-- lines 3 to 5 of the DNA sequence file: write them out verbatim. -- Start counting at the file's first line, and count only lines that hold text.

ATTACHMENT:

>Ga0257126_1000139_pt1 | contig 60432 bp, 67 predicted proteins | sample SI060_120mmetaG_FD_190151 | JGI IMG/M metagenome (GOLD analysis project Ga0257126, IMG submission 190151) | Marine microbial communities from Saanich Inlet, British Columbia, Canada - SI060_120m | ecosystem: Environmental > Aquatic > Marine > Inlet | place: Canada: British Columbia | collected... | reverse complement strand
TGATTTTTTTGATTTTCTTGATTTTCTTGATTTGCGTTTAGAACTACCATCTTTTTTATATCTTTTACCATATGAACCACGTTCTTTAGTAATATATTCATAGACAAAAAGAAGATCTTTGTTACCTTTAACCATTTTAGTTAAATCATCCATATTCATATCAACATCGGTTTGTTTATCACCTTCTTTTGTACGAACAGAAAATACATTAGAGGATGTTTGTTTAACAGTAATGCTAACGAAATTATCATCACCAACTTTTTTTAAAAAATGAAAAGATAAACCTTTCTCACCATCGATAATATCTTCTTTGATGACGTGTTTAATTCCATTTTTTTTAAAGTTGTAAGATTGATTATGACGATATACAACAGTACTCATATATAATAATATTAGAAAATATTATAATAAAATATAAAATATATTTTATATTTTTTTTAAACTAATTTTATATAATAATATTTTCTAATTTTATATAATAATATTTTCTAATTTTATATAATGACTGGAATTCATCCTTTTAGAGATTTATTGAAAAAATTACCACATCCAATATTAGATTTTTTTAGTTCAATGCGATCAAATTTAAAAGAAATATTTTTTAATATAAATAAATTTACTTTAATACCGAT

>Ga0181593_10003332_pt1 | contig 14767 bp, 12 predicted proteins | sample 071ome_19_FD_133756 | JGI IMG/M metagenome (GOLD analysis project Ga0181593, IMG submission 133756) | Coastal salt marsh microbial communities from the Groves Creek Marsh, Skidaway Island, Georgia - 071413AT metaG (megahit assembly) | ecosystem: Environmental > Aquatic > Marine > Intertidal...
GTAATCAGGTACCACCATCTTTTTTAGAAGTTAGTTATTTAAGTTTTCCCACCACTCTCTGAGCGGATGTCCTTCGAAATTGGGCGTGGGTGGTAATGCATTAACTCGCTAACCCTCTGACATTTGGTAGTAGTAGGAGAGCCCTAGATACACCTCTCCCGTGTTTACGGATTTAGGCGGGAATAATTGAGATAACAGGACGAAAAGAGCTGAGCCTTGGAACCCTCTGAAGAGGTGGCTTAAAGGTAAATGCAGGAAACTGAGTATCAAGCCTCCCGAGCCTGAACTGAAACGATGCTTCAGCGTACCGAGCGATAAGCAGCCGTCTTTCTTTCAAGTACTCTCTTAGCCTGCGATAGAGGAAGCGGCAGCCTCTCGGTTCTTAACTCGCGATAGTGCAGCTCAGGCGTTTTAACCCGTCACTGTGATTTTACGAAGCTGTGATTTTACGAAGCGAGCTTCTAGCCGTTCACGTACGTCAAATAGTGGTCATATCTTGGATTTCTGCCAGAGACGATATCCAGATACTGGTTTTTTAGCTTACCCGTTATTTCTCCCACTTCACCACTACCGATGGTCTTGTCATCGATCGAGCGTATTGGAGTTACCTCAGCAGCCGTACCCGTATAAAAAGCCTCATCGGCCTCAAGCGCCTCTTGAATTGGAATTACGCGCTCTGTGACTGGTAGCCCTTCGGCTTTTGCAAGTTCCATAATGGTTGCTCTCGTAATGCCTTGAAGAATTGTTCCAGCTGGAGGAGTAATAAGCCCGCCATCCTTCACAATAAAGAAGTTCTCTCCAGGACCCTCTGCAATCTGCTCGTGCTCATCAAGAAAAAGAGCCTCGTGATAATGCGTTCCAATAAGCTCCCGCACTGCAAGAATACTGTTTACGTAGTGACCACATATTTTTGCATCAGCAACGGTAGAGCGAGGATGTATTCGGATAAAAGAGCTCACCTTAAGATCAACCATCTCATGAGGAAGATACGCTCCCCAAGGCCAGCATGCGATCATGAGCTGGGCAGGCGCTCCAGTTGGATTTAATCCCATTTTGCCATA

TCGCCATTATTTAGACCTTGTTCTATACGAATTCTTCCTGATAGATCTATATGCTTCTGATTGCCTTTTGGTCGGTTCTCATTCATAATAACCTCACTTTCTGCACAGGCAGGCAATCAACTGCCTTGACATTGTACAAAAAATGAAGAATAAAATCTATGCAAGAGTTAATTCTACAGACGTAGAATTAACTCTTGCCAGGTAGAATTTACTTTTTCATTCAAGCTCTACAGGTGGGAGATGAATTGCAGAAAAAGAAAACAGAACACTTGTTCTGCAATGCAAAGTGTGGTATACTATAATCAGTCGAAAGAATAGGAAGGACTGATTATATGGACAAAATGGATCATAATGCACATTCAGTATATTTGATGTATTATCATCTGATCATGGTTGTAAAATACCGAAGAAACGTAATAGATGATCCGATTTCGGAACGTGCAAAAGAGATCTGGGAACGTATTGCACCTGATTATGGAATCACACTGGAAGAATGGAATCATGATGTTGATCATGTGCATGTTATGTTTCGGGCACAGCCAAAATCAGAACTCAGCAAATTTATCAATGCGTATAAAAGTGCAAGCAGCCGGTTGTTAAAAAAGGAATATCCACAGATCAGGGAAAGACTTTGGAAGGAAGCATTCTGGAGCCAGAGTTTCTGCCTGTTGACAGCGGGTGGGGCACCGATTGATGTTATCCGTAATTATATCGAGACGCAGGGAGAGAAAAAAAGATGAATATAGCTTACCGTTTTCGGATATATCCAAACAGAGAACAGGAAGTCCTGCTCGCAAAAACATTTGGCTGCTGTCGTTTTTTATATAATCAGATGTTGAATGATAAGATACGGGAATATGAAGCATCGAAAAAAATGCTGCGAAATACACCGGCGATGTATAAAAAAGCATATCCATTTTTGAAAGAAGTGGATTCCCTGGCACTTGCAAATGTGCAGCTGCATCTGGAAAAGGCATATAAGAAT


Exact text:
>Ga0181593_10003332_pt1 | contig 14767 bp, 12 predicted proteins | sample 071ome_19_FD_133756 | JGI IMG/M metagenome (GOLD analysis project Ga0181593, IMG submission 133756) | Coastal salt marsh microbial communities from the Groves Creek Marsh, Skidaway Island, Georgia - 071413AT metaG (megahit assembly) | ecosystem: Environmental > Aquatic > Marine > Intertidal...
GTAATCAGGTACCACCATCTTTTTTAGAAGTTAGTTATTTAAGTTTTCCCACCACTCTCTGAGCGGATGTCCTTCGAAATTGGGCGTGGGTGGTAATGCATTAACTCGCTAACCCTCTGACATTTGGTAGTAGTAGGAGAGCCCTAGATACACCTCTCCCGTGTTTACGGATTTAGGCGGGAATAATTGAGATAACAGGACGAAAAGAGCTGAGCCTTGGAACCCTCTGAAGAGGTGGCTTAAAGGTAAATGCAGGAAACTGAGTATCAAGCCTCCCGAGCCTGAACTGAAACGATGCTTCAGCGTACCGAGCGATAAGCAGCCGTCTTTCTTTCAAGTACTCTCTTAGCCTGCGATAGAGGAAGCGGCAGCCTCTCGGTTCTTAACTCGCGATAGTGCAGCTCAGGCGTTTTAACCCGTCACTGTGATTTTACGAAGCTGTGATTTTACGAAGCGAGCTTCTAGCCGTTCACGTACGTCAAATAGTGGTCATATCTTGGATTTCTGCCAGAGACGATATCCAGATACTGGTTTTTTAGCTTACCCGTTATTTCTCCCACTTCACCACTACCGATGGTCTTGTCATCGATCGAGCGTATTGGAGTTACCTCAGCAGCCGTACCCGTATAAAAAGCCTCATCGGCCTCAAGCGCCTCTTGAATTGGAATTACGCGCTCTGTGACTGGTAGCCCTTCGGCTTTTGCAAGTTCCATAATGGTTGCTCTCGTAATGCCTTGAAGAATTGTTCCAGCTGGAGGAGTAATAAGCCCGCCATCCTTCACAATAAAGAAGTTCTCTCCAGGACCCTCTGCAATCTGCTCGTGCTCATCAAGAAAAAGAGCCTCGTGATAATGCGTTCCAATAAGCTCCCGCACTGCAAGAATACTGTTTACGTAGTGACCACATATTTTTGCATCAGCAACGGTAGAGCGAGGATGTATTCGGATAAAAGAGCTCACCTTAAGATCAACCATCTCATGAGGAAGATACGCTCCCCAAGGCCAGCATGCGATCATGAGCTGGGCAGGCGCTCCAGTTGGATTTAATCCCATTTTGCCATA

TCGCCATTATTTAGACCTTGTTCTATACGAATTCTTCCTGATAGATCTATATGCTTCTGATTGCCTTTTGGTCGGTTCTCATTCATAATAACCTCACTTTCTGCACAGGCAGGCAATCAACTGCCTTGACATTGTACAAAAAATGAAGAATAAAATCTATGCAAGAGTTAATTCTACAGACGTAGAATTAACTCTTGCCAGGTAGAATTTACTTTTTCATTCAAGCTCTACAGGTGGGAGATGAATTGCAGAAAAAGAAAACAGAACACTTGTTCTGCAATGCAAAGTGTGGTATACTATAATCAGTCGAAAGAATAGGAAGGACTGATTATATGGACAAAATGGATCATAATGCACATTCAGTATATTTGATGTATTATCATCTGATCATGGTTGTAAAATACCGAAGAAACGTAATAGATGATCCGATTTCGGAACGTGCAAAAGAGATCTGGGAACGTATTGCACCTGATTATGGAATCACACTGGAAGAATGGAATCATGATGTTGATCATGTGCATGTTATGTTTCGGGCACAGCCAAAATCAGAACTCAGCAAATTTATCAATGCGTATAAAAGTGCAAGCAGCCGGTTGTTAAAAAAGGAATATCCACAGATCAGGGAAAGACTTTGGAAGGAAGCATTCTGGAGCCAGAGTTTCTGCCTGTTGACAGCGGGTGGGGCACCGATTGATGTTATCCGTAATTATATCGAGACGCAGGGAGAGAAAAAAAGATGAATATAGCTTACCGTTTTCGGATATATCCAAACAGAGAACAGGAAGTCCTGCTCGCAAAAACATTTGGCTGCTGTCGTTTTTTATATAATCAGATGTTGAATGATAAGATACGGGAATATGAAGCATCGAAAAAAATGCTGCGAAATACACCGGCGATGTATAAAAAAGCATATCCATTTTTGAAAGAAGTGGATTCCCTGGCACTTGCAAATGTGCAGCTGCATCTGGAAAAGGCATATAAGAAT